This imposing, awe-inspiring oil-painted masterpiece is one of the largest and proudest possessions of Louvre Museum, Paris. Completed in 1807 by Jacques-Louis David, the artist was commissioned by Napoleon himself.
While tourists make a beeline, rather a beehive, for the enigmatic Mona Lisa, to me it was this massive painting that took my breath away. Its sheer size – 33 feet wide and 20 feet tall – will leave you gobsmacked and glued, wanting to savor the minutest detail of it. The vividity of colors, clothing, fabric, crowns, people and their expressions, even the background are all noteworthy.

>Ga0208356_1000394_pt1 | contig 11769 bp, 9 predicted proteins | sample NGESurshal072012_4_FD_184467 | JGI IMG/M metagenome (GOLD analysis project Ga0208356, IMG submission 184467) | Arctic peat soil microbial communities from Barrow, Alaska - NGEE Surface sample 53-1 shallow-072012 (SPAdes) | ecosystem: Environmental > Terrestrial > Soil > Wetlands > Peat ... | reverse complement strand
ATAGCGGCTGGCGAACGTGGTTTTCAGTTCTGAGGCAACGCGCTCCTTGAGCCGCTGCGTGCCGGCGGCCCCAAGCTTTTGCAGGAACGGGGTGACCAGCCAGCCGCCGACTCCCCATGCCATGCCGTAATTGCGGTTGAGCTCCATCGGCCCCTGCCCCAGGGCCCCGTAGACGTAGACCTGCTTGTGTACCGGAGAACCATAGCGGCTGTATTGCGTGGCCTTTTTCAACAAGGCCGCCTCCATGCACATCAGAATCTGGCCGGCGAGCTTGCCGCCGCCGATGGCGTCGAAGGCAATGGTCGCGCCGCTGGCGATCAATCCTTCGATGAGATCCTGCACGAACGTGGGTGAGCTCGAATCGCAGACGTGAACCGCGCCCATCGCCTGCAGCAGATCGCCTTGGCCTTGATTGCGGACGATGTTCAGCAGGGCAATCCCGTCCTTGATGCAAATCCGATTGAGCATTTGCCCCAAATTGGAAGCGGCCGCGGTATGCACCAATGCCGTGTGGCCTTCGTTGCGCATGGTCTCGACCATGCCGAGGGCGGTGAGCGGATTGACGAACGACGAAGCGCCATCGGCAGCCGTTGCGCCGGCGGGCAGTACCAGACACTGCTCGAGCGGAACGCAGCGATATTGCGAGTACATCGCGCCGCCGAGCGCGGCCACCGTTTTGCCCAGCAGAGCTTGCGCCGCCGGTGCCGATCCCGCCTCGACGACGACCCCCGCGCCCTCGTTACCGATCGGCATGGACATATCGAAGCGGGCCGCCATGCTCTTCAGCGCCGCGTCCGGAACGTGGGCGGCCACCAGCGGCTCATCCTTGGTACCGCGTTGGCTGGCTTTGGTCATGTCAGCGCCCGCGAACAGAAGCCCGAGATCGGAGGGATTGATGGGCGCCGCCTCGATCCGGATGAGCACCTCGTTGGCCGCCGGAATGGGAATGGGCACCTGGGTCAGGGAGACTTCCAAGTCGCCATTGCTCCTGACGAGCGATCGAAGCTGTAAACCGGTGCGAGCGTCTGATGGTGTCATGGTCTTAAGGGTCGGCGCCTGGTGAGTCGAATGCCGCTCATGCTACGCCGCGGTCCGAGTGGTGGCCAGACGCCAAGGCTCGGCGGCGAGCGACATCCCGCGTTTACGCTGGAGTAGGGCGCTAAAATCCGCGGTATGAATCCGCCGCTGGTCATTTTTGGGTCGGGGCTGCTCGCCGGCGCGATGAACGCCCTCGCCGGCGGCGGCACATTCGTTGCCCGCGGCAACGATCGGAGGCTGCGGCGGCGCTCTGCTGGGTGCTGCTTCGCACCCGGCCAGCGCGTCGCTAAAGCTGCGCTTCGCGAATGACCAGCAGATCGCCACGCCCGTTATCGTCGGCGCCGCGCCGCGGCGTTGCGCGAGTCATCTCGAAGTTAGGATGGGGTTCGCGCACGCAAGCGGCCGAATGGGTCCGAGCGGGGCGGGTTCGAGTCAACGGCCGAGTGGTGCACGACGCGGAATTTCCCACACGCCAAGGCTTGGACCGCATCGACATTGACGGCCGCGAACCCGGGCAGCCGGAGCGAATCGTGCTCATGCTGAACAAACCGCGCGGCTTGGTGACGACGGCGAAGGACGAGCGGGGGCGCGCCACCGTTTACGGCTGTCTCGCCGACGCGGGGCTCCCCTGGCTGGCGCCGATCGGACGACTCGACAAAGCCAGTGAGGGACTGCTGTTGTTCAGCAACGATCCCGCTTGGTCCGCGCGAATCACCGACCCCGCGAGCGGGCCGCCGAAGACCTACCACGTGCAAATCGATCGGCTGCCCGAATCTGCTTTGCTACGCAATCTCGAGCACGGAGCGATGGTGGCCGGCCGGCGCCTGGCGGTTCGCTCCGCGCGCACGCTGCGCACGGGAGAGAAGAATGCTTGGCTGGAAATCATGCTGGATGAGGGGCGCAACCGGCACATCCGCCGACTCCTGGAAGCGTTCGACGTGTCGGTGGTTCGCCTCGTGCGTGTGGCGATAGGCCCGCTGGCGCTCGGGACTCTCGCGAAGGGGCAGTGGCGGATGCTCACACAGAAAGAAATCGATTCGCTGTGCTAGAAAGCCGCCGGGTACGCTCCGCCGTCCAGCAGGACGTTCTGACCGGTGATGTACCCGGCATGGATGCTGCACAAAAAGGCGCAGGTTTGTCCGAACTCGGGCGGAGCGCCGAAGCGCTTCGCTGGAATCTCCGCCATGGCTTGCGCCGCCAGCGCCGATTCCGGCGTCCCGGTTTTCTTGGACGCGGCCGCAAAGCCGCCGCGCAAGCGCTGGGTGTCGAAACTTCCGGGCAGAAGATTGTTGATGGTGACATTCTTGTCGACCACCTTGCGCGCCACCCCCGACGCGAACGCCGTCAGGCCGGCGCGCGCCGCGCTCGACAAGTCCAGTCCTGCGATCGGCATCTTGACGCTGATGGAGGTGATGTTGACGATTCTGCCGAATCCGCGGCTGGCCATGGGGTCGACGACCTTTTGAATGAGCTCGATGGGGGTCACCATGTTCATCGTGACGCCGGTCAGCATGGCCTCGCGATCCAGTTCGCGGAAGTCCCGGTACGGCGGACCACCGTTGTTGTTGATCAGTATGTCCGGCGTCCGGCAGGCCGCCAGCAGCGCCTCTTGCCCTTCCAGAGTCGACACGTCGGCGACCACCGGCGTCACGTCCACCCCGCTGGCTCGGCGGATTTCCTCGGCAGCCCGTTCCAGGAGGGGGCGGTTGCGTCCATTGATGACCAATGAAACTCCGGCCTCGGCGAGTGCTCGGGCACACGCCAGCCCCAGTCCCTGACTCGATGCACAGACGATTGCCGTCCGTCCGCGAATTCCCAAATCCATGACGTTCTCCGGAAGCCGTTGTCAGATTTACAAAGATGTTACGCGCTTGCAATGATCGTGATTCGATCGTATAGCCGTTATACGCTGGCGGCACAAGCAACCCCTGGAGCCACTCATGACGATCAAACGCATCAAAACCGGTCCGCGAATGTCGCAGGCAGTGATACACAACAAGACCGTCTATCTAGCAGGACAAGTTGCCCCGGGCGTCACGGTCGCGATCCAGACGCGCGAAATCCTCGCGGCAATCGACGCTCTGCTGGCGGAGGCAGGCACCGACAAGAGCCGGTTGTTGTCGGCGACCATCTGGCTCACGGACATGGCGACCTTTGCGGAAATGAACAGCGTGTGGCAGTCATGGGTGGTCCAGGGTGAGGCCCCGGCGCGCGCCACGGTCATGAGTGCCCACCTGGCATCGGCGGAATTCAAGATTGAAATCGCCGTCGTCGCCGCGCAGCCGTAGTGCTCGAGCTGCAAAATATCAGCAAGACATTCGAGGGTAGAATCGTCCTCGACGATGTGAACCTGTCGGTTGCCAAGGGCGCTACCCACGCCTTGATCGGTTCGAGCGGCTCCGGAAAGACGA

The thing I need to point out here is that, suggestive it might be, but, it isn’t the kneeling person that’s Napoleon. She’s Joséphine, his wife. She received the crown from the hands of her husband as per the French Civil Code.
Nor is the one sitting on the throne that’s Napoleon. He’s Pope Pius VII, who blessed the coronation involuntarily under the pressure of the mighty emperor.
NAPOLEON BONAPARTE is the one standing, holding the crown, dressed in coronation robes similar to those of Roman emperors. Others are merely passive spectators.
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